Child Language Doctoral Program
The doctoral program in Child Language offers a specialized degree in this interesting area of study. The program crosses traditional academic boundaries to give students the theoretical, empirical, and methodological competence necessary to study basic and applied issues in language acquisition. This multidisciplinary program is a cooperative endeavor of faculty members from the Departments of Applied Behavioral Science, Clinical Child Psychology, Linguistics, Molecular Biosciences, Psychology, and Speech-Language-Hearing: Sciences and Disorders. In addition, the Child Language Doctoral Program has faculty specializing in genetics of language and speech, and in quantitative methods.
Students study 4 areas:
- Core theoretical and experimental work on language acquisition,
- Relevant methods and theories in linguistics and psycholinguistics,
- Theoretical perspectives on developmental psychology, and
- The nature of disordered language development and methods and techniques for language intervention.
In addition, new areas of study are offered in genetics of language acquisition and impairments, as well as quantitative methods.
Each student is advised by a support committee of 3 faculty members. Enrollment in a proseminar in language acquisition is required of all students in addition to participation in research activities. Opportunities for individual research projects include the projects of participating faculty members and the research teams of the Schiefelbusch Institute for Life Span Studies, the Speech-Language-Hearing Clinic, and the clinical/research facilities of KU Medical Center.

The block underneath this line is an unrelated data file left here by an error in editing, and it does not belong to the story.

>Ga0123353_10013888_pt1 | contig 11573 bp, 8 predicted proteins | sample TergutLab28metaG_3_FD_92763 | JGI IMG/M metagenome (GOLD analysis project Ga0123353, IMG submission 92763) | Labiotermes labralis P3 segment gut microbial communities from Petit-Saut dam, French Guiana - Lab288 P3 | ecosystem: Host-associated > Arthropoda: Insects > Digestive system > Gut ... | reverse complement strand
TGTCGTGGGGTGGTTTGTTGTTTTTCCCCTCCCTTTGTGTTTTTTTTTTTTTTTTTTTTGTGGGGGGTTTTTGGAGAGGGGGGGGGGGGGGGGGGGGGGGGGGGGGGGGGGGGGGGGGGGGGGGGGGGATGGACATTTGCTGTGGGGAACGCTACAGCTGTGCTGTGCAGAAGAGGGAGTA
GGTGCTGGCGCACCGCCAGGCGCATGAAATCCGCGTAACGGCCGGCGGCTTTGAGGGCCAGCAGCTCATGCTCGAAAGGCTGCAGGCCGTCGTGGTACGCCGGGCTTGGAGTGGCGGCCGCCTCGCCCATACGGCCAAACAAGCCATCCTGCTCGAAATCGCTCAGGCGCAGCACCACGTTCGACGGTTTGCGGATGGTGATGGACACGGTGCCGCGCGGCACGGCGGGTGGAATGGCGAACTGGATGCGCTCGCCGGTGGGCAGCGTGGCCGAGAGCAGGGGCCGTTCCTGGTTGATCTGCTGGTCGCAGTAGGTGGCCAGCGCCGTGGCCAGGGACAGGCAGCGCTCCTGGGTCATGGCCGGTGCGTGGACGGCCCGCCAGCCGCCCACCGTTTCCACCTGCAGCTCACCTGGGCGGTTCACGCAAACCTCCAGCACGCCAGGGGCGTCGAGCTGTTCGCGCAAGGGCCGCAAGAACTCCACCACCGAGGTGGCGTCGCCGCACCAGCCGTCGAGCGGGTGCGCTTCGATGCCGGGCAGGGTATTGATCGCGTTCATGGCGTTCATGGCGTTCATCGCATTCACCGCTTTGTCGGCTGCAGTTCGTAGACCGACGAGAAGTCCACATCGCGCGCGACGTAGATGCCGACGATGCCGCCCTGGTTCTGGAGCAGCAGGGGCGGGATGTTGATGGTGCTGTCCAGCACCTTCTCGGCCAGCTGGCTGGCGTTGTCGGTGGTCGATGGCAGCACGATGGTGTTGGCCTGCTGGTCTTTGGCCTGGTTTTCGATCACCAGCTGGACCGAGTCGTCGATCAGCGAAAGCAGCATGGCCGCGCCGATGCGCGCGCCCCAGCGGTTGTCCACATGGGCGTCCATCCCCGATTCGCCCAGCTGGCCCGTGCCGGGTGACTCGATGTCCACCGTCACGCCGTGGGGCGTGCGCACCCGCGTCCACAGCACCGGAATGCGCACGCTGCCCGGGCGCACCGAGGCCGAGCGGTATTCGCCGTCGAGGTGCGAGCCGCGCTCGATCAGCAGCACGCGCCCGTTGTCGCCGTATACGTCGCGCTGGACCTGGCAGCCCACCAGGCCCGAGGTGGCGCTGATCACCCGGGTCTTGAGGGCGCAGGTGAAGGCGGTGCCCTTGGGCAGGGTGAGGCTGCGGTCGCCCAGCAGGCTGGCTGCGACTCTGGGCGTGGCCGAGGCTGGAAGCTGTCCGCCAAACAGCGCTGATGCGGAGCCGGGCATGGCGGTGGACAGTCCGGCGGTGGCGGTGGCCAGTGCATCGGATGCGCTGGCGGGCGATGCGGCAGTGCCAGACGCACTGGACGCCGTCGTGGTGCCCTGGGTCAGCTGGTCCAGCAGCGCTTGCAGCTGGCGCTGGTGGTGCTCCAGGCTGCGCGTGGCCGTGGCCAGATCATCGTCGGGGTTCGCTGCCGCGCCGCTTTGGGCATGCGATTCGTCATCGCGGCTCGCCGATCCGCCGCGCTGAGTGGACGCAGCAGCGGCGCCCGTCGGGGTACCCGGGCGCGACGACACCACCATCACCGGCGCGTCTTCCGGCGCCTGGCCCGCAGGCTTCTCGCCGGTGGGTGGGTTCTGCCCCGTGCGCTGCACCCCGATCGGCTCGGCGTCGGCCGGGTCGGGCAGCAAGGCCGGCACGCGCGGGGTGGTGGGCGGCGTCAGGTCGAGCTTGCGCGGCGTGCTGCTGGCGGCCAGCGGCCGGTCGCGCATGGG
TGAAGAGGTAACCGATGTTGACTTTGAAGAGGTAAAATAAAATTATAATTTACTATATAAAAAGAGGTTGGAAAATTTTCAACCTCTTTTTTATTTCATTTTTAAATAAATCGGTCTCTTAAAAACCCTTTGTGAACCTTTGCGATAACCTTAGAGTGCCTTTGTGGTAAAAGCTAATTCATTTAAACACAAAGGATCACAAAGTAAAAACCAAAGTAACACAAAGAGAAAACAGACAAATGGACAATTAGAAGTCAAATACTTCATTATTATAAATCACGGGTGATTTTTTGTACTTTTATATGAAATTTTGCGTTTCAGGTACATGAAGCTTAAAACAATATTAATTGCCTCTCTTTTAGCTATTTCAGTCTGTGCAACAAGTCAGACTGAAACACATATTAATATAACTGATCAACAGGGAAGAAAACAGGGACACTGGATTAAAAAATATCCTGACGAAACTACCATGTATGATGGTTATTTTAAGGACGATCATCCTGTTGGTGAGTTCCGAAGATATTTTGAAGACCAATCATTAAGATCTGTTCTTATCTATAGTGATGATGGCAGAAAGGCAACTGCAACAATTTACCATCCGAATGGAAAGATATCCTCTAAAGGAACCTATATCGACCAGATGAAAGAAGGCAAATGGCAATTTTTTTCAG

Graduates are candidates for teaching and research positions, clinical positions providing service to communicatively disabled persons, and research work in business and governmental sectors.
We are a cross-disciplinary program and our faculty is involved in research spanning many diverse fields of study. Our portfolios are dynamic and growing, so you will be directed to our most recent information.
Admission to Graduate Studies
An applicant seeking to pursue graduate study in the College may be admitted as either a degree-seeking or non-degree seeking student. Policies and procedures of Graduate Studies govern the process of Graduate admission. These may be found in the Graduate Studies section of the online catalog.
Please consult the Departments & Programs section of the online catalog for information regarding program-specific admissions criteria and requirements. Special admissions requirements pertain to Interdisciplinary Studies degrees, which may be found in the Graduate Studies section of the online catalog.
Students are admitted for the fall semester. Applications are accepted and processed throughout the spring semester, with a January 15th preferred date. Applicants must submit a curriculum vita (C.V.) or resume, a personal statement describing professional goals and interest in program, Graduate Record Examination scores (GRE), 3 letters of recommendation, and a list of all courses taken in relevant areas such as child development, linguistics, psychology, special education, speech and hearing sciences, genetics, and statistics. If your first language is not English, scores from the Test of English as a Foreign Language are required.